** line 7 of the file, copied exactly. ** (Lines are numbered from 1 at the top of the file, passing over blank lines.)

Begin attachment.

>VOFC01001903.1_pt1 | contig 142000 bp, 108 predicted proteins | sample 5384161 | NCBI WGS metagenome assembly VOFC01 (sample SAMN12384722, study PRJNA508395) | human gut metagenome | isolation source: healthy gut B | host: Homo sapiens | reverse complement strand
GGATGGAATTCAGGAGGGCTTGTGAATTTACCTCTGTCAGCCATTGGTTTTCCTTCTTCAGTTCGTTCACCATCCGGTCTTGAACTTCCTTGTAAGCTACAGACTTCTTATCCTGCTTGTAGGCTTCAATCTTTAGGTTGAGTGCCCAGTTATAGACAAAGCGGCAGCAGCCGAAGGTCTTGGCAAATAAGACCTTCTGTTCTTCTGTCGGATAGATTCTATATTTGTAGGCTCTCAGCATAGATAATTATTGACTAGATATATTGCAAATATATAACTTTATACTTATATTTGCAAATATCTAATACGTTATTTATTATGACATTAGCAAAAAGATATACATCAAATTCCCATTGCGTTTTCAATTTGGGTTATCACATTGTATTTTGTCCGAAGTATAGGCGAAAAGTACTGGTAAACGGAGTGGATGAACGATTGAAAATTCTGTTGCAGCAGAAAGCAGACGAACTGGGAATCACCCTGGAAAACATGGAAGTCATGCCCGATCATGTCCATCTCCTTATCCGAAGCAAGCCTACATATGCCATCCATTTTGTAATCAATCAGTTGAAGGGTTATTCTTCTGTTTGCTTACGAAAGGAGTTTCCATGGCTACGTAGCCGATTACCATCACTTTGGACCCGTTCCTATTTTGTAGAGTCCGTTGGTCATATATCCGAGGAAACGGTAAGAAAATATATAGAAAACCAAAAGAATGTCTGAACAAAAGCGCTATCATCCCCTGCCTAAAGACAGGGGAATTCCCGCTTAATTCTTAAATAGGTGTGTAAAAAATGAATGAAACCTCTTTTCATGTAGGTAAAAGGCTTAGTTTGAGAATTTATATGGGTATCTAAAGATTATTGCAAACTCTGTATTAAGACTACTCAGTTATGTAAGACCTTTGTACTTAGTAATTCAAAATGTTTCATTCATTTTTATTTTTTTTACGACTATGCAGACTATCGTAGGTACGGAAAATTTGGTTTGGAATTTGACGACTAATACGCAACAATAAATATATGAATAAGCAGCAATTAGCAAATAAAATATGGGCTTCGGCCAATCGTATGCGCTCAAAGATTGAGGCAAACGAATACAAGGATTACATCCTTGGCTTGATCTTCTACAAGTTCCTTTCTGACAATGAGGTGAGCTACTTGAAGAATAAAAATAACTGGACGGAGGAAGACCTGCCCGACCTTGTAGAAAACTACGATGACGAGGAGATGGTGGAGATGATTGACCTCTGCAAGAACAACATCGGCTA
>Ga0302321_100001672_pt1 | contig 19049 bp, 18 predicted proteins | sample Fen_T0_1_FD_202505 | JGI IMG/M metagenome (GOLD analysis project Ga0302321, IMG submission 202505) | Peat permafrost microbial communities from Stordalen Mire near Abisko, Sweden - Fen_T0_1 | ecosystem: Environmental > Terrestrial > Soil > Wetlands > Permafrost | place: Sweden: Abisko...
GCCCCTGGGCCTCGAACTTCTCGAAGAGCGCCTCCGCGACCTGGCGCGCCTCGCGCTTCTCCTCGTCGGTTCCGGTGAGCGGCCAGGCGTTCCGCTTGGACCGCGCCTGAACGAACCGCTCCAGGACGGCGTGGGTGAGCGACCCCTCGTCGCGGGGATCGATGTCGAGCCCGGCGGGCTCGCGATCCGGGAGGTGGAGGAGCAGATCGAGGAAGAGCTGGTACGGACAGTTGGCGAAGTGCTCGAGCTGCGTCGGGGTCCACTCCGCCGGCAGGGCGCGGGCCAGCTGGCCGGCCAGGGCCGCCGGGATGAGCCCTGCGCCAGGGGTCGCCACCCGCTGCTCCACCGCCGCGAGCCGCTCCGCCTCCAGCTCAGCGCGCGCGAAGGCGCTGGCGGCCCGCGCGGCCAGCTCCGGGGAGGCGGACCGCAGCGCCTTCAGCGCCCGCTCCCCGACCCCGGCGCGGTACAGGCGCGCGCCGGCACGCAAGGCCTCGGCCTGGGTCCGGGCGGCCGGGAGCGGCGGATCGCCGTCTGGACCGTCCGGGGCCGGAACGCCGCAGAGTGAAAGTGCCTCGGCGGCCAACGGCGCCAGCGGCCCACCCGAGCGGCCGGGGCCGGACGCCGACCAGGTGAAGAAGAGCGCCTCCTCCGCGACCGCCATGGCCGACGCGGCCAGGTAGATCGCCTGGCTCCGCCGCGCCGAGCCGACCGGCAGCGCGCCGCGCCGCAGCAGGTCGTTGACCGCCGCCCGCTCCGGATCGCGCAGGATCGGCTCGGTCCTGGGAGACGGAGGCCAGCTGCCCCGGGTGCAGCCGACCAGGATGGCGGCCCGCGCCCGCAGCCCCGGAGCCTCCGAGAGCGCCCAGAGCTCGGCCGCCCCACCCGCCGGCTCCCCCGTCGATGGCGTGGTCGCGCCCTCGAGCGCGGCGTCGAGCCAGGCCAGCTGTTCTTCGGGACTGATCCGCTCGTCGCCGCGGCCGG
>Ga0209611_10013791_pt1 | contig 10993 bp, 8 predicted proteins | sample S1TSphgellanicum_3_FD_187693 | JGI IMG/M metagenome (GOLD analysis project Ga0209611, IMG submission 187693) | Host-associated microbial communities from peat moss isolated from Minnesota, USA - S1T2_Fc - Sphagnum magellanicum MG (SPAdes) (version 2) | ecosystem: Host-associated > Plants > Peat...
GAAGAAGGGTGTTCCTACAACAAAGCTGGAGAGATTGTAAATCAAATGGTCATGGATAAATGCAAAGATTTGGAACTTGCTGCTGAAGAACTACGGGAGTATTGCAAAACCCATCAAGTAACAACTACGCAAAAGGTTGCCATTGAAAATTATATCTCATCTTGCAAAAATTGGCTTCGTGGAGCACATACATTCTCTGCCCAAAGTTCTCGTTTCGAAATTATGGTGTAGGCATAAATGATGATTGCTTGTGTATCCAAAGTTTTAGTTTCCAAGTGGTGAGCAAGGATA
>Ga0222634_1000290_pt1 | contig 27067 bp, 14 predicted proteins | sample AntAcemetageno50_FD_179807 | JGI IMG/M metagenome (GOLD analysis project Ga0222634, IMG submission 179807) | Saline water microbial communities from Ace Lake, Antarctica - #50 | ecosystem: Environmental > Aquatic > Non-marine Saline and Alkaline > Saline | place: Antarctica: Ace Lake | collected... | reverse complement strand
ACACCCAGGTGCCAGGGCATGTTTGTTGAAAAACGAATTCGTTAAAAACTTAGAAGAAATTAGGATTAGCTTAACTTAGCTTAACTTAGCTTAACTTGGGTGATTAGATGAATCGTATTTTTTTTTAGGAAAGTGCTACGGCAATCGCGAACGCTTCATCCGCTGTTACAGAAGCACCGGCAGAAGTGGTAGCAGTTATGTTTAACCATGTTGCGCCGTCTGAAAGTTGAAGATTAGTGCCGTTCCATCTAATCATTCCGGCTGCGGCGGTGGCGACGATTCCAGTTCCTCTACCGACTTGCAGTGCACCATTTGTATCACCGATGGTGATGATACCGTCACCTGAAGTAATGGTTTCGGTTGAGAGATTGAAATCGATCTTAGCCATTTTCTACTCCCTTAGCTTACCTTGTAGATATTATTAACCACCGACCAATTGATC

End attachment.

>Ga0222634_1000290_pt1 | contig 27067 bp, 14 predicted proteins | sample AntAcemetageno50_FD_179807 | JGI IMG/M metagenome (GOLD analysis project Ga0222634, IMG submission 179807) | Saline water microbial communities from Ace Lake, Antarctica - #50 | ecosystem: Environmental > Aquatic > Non-marine Saline and Alkaline > Saline | place: Antarctica: Ace Lake | collected... | reverse complement strand